On Wednesday, the Iraq Inquiry—also known as the Chilcot Commission—published its seven-years-in-the-making report examining the events leading up to the Iraq War launched in 2003. The inquiry concludes that then-Prime Minister Tony Blair ignored more peaceful options and relied on flawed intelligence to make the decision to go to war with President George Bush. The report notes that Blair made a public case for war based on false and exaggerated statements and that he inadequately prepared for what would come after the invasion. It also says the negative consequences of the military action—such as an increase in terrorism—were presented to Blair prior to the invasion.
The findings are not surprising, but they are a strong condemnation of Blair—and, by association, Bush and his crew.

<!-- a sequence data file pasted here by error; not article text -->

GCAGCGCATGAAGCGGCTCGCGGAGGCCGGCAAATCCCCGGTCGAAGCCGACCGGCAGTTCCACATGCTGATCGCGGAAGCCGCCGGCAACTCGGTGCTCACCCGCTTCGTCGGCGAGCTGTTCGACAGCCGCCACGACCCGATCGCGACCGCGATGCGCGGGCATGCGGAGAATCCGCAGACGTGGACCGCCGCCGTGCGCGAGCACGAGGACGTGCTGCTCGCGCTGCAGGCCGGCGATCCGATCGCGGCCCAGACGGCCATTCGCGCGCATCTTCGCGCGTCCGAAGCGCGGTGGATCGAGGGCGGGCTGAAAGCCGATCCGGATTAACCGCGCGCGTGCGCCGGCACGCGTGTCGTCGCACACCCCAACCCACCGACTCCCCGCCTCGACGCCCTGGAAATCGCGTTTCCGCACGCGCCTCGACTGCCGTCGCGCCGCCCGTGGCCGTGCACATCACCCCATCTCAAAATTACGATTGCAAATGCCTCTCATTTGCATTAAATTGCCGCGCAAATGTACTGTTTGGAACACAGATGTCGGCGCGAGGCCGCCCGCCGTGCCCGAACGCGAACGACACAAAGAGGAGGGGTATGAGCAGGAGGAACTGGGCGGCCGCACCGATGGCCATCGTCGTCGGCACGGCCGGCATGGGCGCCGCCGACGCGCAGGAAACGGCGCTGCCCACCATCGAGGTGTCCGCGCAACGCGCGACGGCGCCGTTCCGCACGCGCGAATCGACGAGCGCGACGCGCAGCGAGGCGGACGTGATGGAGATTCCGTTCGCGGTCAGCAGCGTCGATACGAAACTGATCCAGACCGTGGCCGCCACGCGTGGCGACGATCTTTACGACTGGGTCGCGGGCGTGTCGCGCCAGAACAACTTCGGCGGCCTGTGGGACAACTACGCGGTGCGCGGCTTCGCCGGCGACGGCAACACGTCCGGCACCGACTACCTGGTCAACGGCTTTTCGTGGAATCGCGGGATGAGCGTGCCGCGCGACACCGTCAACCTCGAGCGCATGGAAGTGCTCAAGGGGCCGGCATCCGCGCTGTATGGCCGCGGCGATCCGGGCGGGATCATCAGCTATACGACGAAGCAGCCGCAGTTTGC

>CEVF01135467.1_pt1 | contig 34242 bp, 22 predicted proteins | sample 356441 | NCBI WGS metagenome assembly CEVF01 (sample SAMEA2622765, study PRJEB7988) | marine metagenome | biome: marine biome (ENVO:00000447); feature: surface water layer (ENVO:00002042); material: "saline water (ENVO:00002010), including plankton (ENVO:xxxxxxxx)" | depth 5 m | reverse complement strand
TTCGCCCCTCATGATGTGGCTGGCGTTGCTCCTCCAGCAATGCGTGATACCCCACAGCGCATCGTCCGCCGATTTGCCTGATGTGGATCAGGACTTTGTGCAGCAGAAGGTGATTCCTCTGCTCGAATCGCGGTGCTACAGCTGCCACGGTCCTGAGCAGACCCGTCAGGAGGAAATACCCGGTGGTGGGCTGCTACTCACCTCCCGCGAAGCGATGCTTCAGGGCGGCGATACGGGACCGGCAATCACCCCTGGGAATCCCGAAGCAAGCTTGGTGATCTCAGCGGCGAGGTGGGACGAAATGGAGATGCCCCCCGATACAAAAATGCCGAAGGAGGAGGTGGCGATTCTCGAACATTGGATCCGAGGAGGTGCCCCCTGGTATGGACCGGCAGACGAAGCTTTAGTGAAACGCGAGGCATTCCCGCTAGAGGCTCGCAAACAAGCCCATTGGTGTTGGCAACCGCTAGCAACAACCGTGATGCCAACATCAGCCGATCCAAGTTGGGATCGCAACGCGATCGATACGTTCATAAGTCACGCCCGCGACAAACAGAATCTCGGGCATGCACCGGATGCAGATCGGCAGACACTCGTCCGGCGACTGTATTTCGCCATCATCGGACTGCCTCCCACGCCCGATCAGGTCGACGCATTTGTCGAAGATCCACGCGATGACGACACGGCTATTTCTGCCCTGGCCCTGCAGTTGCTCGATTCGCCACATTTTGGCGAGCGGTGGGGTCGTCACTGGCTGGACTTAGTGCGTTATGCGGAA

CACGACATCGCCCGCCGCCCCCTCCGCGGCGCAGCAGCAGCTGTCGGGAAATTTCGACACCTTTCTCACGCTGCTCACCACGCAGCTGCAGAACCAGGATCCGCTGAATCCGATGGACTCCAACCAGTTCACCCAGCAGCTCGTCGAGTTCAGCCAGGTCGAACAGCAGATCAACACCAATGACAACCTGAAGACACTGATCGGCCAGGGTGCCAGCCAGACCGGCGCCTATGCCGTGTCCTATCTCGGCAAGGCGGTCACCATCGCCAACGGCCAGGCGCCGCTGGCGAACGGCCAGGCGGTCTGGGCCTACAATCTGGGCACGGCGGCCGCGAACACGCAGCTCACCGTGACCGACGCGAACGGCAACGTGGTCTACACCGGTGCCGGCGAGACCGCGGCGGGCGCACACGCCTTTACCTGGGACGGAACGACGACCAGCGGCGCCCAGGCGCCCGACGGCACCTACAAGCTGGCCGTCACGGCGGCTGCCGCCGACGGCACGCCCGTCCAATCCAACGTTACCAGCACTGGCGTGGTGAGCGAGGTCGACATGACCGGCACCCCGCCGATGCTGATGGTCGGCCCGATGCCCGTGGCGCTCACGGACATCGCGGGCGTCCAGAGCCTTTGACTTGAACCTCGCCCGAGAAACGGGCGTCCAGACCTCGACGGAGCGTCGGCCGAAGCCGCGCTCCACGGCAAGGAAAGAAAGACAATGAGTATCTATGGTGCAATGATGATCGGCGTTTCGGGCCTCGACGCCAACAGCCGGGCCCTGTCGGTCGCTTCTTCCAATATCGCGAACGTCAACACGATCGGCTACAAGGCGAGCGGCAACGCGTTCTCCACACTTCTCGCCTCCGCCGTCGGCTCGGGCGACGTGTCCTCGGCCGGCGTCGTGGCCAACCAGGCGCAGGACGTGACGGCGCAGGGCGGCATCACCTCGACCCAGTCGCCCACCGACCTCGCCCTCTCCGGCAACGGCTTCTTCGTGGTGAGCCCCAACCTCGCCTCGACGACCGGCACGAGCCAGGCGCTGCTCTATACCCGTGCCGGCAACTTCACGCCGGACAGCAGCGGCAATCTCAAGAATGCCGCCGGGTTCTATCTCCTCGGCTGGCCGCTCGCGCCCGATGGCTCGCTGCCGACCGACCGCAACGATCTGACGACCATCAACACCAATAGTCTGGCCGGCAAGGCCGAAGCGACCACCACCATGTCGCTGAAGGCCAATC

British news reports have been headlined with a sentence from a 2002 note that Blair sent Bush: “I’ll be with you, whatever.” Blair’s critics have cited this as proof they were correct years ago to deride Blair as Bush’s lapdog.
“I express more sorrow, regret, and apology than you can ever believe,” Blair said in response to the blistering report. He insisted the British soldiers who died during the military action had not sacrificed their lives in vain.
The long-awaited, 2.6 million-word report cost British taxpayers nearly $14 million dollars to complete.
Read the report’s summary below. For a deeper dive into the consequences of the war, read Mother Jones‘ investigation here along with our “Lie by Lie” Iraq War timeline: